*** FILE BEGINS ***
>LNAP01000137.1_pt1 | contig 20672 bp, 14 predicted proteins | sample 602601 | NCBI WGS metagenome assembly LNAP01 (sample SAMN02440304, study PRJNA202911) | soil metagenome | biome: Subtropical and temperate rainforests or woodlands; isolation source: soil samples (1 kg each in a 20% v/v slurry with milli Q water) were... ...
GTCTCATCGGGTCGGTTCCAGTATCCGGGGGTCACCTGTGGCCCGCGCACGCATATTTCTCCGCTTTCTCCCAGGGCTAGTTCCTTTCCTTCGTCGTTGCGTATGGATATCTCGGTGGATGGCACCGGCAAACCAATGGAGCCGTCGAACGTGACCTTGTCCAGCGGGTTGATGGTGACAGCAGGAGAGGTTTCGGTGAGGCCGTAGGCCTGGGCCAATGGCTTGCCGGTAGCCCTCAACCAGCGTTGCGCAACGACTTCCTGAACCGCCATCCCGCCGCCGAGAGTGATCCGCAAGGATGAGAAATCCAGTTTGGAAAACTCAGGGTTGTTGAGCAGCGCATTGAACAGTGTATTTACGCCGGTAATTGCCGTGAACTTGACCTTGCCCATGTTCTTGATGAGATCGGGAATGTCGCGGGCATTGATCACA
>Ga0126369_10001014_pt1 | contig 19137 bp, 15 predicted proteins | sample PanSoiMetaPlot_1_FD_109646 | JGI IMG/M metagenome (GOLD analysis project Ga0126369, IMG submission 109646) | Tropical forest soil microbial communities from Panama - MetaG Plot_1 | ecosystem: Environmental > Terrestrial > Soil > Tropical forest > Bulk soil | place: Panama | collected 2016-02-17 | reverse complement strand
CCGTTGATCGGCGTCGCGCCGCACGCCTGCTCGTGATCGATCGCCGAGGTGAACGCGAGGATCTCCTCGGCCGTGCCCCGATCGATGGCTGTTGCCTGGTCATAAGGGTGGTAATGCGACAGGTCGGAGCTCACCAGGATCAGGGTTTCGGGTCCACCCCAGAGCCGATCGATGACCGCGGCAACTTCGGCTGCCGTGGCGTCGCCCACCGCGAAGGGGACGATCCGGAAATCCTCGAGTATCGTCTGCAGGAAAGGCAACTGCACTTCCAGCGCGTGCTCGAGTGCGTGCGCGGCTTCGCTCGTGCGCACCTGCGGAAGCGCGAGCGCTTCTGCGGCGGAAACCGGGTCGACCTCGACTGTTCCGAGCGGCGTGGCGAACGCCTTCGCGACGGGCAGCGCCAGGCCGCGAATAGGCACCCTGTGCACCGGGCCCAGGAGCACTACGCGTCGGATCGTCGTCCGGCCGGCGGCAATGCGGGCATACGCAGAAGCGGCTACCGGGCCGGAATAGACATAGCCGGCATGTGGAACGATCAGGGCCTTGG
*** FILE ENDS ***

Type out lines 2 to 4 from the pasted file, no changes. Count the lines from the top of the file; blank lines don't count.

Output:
GTCTCATCGGGTCGGTTCCAGTATCCGGGGGTCACCTGTGGCCCGCGCACGCATATTTCTCCGCTTTCTCCCAGGGCTAGTTCCTTTCCTTCGTCGTTGCGTATGGATATCTCGGTGGATGGCACCGGCAAACCAATGGAGCCGTCGAACGTGACCTTGTCCAGCGGGTTGATGGTGACAGCAGGAGAGGTTTCGGTGAGGCCGTAGGCCTGGGCCAATGGCTTGCCGGTAGCCCTCAACCAGCGTTGCGCAACGACTTCCTGAACCGCCATCCCGCCGCCGAGAGTGATCCGCAAGGATGAGAAATCCAGTTTGGAAAACTCAGGGTTGTTGAGCAGCGCATTGAACAGTGTATTTACGCCGGTAATTGCCGTGAACTTGACCTTGCCCATGTTCTTGATGAGATCGGGAATGTCGCGGGCATTGATCACA
>Ga0126369_10001014_pt1 | contig 19137 bp, 15 predicted proteins | sample PanSoiMetaPlot_1_FD_109646 | JGI IMG/M metagenome (GOLD analysis project Ga0126369, IMG submission 109646) | Tropical forest soil microbial communities from Panama - MetaG Plot_1 | ecosystem: Environmental > Terrestrial > Soil > Tropical forest > Bulk soil | place: Panama | collected 2016-02-17 | reverse complement strand
CCGTTGATCGGCGTCGCGCCGCACGCCTGCTCGTGATCGATCGCCGAGGTGAACGCGAGGATCTCCTCGGCCGTGCCCCGATCGATGGCTGTTGCCTGGTCATAAGGGTGGTAATGCGACAGGTCGGAGCTCACCAGGATCAGGGTTTCGGGTCCACCCCAGAGCCGATCGATGACCGCGGCAACTTCGGCTGCCGTGGCGTCGCCCACCGCGAAGGGGACGATCCGGAAATCCTCGAGTATCGTCTGCAGGAAAGGCAACTGCACTTCCAGCGCGTGCTCGAGTGCGTGCGCGGCTTCGCTCGTGCGCACCTGCGGAAGCGCGAGCGCTTCTGCGGCGGAAACCGGGTCGACCTCGACTGTTCCGAGCGGCGTGGCGAACGCCTTCGCGACGGGCAGCGCCAGGCCGCGAATAGGCACCCTGTGCACCGGGCCCAGGAGCACTACGCGTCGGATCGTCGTCCGGCCGGCGGCAATGCGGGCATACGCAGAAGCGGCTACCGGGCCGGAATAGACATAGCCGGCATGTGGAACGATCAGGGCCTTGG